Striking home care workers from Renfrew County were told yesterday by hired security guards that there was no one at Extendicare’s Markham headquarters to meet with them — not even their millionaire CEO. It appears the executives fled in the face of their own employees.
The company had tried to get OPSEU to cancel the picket the day before, pledging to return to the bargaining table later this week.
The Renfrew County women had travelled a round trip of more than 1,000 kilometres to face down the executives who have been proposing extending their wage freeze to five years as well as make other changes that will adversely affect their worklife. Some have starting wages as low as $12.88 per hour. The workers are employees of ParaMed Home Health Care, a subsidiary of Extendicare.
They were supported on the picket line Tuesday by OPSEU activists and board.
To watch the video, click on the window above.
Well that was quick.
NDP Leader Andrea Horwath told the media this morning that she cannot support the Wynne budget, or more specifically, the Wynne government.
Horwath’s remarks suggested it wasn’t so much about the content of yesterday’s budget, but about trust in the present government.
A June 12 provincial election has now been set.
Energy Minister Bob Chiarelli told the Ottawa Citizen this morning “this budget is our platform for the next 30 days.”
The Liberals wasted no time in going on the attack, revealing their strategy to brand PC Leader Tim Hudak as representing the values of the U.S. Tea Party and accusing Horwath of bringing “zero policy forward.”
Horwath noted that the Wynne government had not delivered on past promises, including fixing home care and establishing a Financial Accountability Office.
Yesterday OPSEU President Warren Smokey Thomas had called upon Horwath to pull the plug on the two-and-a-half year-old minority government, calling the spring budget a “wholesale transfer of wealth from the public to the corporate sector.”
Terry Haffner with the stump of the tree planted in his father’s memory.
“It felt like digging up his grave,” said Terry Haffner.
A housekeeper at Kingston’s Providence Care, Haffner was disturbed to find a memorial garden to long-serving staff had been cut down and the plaques removed by the hospital without any notice to the families of the deceased or the union who had represented them.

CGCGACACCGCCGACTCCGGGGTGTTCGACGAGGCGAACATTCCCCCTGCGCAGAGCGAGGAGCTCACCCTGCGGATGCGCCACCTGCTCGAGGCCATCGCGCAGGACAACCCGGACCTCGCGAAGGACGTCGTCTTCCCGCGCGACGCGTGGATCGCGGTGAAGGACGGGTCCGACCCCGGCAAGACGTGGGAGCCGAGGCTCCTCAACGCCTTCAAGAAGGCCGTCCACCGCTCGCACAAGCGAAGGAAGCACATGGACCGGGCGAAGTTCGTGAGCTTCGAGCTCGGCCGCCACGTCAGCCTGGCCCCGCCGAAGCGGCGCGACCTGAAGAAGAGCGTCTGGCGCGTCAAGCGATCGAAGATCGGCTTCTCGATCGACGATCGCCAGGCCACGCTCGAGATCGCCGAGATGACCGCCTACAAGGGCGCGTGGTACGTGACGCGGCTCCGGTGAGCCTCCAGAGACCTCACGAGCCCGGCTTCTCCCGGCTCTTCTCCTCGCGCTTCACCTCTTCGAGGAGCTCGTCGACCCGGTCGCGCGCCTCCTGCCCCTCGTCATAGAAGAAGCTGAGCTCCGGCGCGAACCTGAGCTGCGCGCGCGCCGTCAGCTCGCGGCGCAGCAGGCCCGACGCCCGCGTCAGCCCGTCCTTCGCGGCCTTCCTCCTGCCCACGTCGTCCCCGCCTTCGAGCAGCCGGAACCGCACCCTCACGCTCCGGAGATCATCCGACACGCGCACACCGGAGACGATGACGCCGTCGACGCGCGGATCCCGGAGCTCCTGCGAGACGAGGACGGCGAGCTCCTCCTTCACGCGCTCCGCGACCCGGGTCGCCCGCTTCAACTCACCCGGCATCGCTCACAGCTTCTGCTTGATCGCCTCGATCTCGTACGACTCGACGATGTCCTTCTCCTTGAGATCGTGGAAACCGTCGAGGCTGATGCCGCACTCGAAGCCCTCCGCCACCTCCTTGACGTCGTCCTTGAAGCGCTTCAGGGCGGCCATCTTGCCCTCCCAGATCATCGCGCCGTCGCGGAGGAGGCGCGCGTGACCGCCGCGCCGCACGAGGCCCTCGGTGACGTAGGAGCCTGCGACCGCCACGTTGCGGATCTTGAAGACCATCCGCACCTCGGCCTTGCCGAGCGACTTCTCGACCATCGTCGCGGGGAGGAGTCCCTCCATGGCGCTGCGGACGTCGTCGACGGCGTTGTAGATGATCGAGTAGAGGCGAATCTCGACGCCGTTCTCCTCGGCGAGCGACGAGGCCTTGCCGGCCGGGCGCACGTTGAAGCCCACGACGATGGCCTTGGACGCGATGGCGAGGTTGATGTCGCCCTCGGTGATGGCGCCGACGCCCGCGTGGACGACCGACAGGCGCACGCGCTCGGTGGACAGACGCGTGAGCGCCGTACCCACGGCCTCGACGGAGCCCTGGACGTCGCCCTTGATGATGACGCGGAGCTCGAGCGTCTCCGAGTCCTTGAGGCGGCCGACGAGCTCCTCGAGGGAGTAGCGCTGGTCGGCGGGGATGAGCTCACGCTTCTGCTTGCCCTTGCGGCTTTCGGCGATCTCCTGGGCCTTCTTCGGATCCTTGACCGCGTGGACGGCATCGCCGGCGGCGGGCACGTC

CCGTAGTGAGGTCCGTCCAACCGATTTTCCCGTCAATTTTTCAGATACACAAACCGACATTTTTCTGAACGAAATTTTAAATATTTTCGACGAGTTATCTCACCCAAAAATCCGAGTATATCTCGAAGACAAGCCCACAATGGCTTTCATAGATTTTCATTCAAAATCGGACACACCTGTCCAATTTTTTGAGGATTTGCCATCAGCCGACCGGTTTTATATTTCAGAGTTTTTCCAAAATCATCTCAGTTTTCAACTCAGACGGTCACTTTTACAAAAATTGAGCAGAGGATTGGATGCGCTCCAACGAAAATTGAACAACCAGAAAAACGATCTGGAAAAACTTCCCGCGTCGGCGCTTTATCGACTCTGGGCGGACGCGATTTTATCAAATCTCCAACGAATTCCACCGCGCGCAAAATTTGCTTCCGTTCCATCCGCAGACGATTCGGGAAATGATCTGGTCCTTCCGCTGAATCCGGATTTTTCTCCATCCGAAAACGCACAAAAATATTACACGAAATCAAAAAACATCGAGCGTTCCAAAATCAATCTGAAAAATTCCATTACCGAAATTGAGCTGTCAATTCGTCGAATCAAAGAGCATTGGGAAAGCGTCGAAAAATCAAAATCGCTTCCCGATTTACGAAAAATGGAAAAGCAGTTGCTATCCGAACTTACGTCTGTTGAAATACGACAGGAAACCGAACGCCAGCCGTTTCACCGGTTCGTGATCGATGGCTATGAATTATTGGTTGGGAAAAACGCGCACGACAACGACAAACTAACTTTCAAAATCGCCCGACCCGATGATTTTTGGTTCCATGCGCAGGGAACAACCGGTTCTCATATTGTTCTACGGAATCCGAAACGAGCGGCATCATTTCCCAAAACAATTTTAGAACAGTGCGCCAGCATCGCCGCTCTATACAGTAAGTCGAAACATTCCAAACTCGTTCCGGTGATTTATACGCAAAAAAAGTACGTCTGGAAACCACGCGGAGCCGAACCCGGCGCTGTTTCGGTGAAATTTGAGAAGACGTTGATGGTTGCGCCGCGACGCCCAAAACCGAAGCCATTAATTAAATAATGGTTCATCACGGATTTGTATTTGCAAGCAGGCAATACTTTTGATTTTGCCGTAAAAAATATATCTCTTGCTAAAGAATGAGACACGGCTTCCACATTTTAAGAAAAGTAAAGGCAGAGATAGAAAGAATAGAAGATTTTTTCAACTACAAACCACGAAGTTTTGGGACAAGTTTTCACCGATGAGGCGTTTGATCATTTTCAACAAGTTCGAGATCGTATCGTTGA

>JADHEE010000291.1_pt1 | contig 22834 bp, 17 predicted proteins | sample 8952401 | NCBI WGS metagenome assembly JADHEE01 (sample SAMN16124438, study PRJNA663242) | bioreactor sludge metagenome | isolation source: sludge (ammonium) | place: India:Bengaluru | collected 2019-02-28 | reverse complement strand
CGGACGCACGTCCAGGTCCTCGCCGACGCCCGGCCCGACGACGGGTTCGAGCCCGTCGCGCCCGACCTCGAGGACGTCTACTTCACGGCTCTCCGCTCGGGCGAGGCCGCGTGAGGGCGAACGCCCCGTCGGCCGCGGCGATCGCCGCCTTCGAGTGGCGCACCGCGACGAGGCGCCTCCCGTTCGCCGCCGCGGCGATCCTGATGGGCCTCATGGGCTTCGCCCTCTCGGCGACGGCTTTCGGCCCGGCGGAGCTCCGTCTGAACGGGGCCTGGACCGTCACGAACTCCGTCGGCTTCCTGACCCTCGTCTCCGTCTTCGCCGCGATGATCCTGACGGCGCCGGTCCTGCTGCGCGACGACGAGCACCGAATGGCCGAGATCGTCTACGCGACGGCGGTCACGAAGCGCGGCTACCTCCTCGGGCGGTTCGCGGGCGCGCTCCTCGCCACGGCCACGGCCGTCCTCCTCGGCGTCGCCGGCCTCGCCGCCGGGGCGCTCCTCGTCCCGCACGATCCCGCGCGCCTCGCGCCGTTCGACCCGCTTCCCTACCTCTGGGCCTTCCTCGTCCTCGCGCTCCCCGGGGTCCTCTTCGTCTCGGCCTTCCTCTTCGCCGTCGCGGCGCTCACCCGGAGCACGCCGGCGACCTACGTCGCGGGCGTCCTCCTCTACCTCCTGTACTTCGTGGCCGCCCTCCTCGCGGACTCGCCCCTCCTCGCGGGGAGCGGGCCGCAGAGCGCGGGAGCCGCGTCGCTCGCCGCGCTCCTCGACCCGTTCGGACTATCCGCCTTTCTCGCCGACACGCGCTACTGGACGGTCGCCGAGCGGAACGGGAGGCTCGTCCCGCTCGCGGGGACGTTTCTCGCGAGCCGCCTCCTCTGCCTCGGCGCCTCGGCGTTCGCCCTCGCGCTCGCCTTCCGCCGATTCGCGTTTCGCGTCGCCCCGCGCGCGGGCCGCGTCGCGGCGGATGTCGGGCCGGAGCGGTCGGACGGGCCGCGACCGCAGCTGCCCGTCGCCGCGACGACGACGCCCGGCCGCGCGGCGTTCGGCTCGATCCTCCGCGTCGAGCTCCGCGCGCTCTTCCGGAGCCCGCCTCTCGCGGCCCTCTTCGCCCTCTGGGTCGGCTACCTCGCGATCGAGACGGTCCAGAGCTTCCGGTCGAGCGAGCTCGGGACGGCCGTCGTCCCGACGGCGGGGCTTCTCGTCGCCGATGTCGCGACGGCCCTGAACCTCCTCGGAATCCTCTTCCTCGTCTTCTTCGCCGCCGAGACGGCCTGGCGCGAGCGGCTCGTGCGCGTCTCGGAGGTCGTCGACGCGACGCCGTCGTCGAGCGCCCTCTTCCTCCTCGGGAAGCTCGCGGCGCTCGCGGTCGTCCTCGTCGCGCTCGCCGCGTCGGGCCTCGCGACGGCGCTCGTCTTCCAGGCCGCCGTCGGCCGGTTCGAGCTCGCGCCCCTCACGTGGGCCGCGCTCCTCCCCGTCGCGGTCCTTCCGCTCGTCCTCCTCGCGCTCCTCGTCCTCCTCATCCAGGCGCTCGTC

One of those deceased staff members was Terry’s dad Neil, who had worked at the former Kingston Psychiatric hospital from 1961 to his retirement in 1993. Neil passed away in 1996.
When Neil’s tree was planted, his son kept it watered and tended in the early days until it grew hardy enough to withstand the extremes in weather so close to the lake.
It was Terry’s father who told him to apply for a job at the mental health centre in the 1980s. His dad recognized that the heavy construction work his son was doing at the time would be difficult to maintain as he got older. For many years they travelled to work together.
The March of Dimes is a registered charity that helps Ontarians with disabilities live independently. Recently the charity locked out about 30 Oakville Personal Support Workers (PSWs) after they refused to give in to wage concessions. These OPSEU-represented PSWs are currently paid as little as $14 an hour — or what some advocates are saying should be the minimum wage. This is for work that is both skilled and challenging. Meanwhile, the CEO of the March of Dimes rewards herself with compensation that is about $270,000 annually. The majority of the March of Dimes funding for disability support comes from the Province of Ontario. Our colleagues at Operation Maple recently made this video to tell their story and suggest that perhaps any further charitable donations should come with a condition.
Following Monday’s demonstration outside the former Kingston psychiatric hospital, Providence Care is now telling staff that the job cuts and bed closures are not about funding. Really? Even though the hospital is running at capacity, even though it is next to impossible to get a loved one admitted to a bed, even though long-term projections suggest greater need for mental health services in Kingston, even though the situation has become volatile with overcrowding and understaffing, the hospital expects us to believe that this is all part of the plan.
Sigh. If this is the plan, Providence Care desperately needs a new one.
On Monday we shot video of the demonstration outside the centre (below). If you live in Kingston, please share our video with others. The campaign to reverse the cuts continues. It’s time the LHIN involves the community in a plan that actually makes sense. Stay tuned for more events.
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Tagged Brendan Kilcline, Chris Cormier, d, Dave Lundy, Kingston mental health cuts, Kingston P3 hospital, Mary Rita Holland, Providence Care, Ross Sutherland, Tracey Newton, Warren "Smokey" Thomas